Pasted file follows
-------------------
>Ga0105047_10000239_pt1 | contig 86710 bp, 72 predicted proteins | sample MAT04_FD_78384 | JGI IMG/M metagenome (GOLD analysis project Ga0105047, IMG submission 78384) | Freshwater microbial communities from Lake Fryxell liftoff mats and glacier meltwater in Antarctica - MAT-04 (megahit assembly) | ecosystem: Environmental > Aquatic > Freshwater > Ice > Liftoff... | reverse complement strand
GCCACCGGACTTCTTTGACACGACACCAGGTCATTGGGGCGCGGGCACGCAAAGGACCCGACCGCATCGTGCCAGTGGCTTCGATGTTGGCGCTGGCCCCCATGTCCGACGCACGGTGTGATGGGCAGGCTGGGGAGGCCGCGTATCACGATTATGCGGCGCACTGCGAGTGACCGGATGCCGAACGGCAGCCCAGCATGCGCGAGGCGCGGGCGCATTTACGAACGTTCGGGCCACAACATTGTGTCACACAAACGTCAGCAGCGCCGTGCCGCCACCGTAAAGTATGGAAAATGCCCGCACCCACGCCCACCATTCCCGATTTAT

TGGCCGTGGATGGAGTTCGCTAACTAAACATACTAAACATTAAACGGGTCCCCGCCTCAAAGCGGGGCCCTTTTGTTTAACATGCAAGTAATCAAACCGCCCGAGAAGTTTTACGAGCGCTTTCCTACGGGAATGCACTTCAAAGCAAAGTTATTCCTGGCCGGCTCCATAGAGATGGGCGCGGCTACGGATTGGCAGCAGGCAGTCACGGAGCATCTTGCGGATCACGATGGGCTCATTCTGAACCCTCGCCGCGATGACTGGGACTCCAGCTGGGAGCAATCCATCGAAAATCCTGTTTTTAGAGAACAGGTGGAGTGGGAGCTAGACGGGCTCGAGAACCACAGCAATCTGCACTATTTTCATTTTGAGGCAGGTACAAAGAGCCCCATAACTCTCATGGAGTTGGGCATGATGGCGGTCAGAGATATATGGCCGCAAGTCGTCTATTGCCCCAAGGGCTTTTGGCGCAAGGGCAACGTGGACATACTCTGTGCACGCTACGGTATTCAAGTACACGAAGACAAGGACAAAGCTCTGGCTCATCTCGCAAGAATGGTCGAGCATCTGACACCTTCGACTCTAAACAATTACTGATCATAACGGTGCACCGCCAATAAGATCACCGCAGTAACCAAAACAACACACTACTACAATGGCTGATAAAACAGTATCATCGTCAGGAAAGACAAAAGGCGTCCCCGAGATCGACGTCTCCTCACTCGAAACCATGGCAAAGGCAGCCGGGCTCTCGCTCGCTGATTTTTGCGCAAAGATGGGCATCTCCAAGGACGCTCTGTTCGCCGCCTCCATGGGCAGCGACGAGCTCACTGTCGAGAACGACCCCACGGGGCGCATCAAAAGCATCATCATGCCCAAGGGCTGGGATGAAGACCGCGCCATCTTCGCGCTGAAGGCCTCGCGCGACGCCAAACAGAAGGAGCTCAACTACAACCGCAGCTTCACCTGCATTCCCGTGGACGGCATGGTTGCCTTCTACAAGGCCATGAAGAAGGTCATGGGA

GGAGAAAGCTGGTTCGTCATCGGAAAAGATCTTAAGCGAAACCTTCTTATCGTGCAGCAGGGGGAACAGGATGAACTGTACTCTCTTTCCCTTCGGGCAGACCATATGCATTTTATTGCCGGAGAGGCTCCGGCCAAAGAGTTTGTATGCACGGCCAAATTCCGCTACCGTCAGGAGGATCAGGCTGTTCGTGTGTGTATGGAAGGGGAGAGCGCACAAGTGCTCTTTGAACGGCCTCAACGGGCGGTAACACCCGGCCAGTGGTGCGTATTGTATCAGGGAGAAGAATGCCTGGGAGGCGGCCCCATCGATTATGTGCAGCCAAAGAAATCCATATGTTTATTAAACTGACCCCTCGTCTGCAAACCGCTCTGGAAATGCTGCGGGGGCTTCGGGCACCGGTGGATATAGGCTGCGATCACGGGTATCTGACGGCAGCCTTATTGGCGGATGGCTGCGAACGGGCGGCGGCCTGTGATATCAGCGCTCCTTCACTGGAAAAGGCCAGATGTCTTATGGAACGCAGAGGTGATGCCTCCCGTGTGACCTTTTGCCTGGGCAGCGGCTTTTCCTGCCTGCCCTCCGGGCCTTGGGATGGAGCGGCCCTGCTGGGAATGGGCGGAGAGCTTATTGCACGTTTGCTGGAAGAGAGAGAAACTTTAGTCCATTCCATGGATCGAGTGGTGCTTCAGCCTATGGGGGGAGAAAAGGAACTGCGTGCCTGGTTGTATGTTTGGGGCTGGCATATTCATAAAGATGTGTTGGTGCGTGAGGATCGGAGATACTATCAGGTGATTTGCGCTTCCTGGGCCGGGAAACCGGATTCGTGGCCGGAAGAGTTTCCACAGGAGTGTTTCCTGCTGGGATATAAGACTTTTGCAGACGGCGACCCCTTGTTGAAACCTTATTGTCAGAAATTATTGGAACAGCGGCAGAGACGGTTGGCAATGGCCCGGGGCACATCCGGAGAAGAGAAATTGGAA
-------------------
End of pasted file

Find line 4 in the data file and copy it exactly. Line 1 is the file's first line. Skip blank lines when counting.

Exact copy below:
GGAGAAAGCTGGTTCGTCATCGGAAAAGATCTTAAGCGAAACCTTCTTATCGTGCAGCAGGGGGAACAGGATGAACTGTACTCTCTTTCCCTTCGGGCAGACCATATGCATTTTATTGCCGGAGAGGCTCCGGCCAAAGAGTTTGTATGCACGGCCAAATTCCGCTACCGTCAGGAGGATCAGGCTGTTCGTGTGTGTATGGAAGGGGAGAGCGCACAAGTGCTCTTTGAACGGCCTCAACGGGCGGTAACACCCGGCCAGTGGTGCGTATTGTATCAGGGAGAAGAATGCCTGGGAGGCGGCCCCATCGATTATGTGCAGCCAAAGAAATCCATATGTTTATTAAACTGACCCCTCGTCTGCAAACCGCTCTGGAAATGCTGCGGGGGCTTCGGGCACCGGTGGATATAGGCTGCGATCACGGGTATCTGACGGCAGCCTTATTGGCGGATGGCTGCGAACGGGCGGCGGCCTGTGATATCAGCGCTCCTTCACTGGAAAAGGCCAGATGTCTTATGGAACGCAGAGGTGATGCCTCCCGTGTGACCTTTTGCCTGGGCAGCGGCTTTTCCTGCCTGCCCTCCGGGCCTTGGGATGGAGCGGCCCTGCTGGGAATGGGCGGAGAGCTTATTGCACGTTTGCTGGAAGAGAGAGAAACTTTAGTCCATTCCATGGATCGAGTGGTGCTTCAGCCTATGGGGGGAGAAAAGGAACTGCGTGCCTGGTTGTATGTTTGGGGCTGGCATATTCATAAAGATGTGTTGGTGCGTGAGGATCGGAGATACTATCAGGTGATTTGCGCTTCCTGGGCCGGGAAACCGGATTCGTGGCCGGAAGAGTTTCCACAGGAGTGTTTCCTGCTGGGATATAAGACTTTTGCAGACGGCGACCCCTTGTTGAAACCTTATTGTCAGAAATTATTGGAACAGCGGCAGAGACGGTTGGCAATGGCCCGGGGCACATCCGGAGAAGAGAAATTGGAA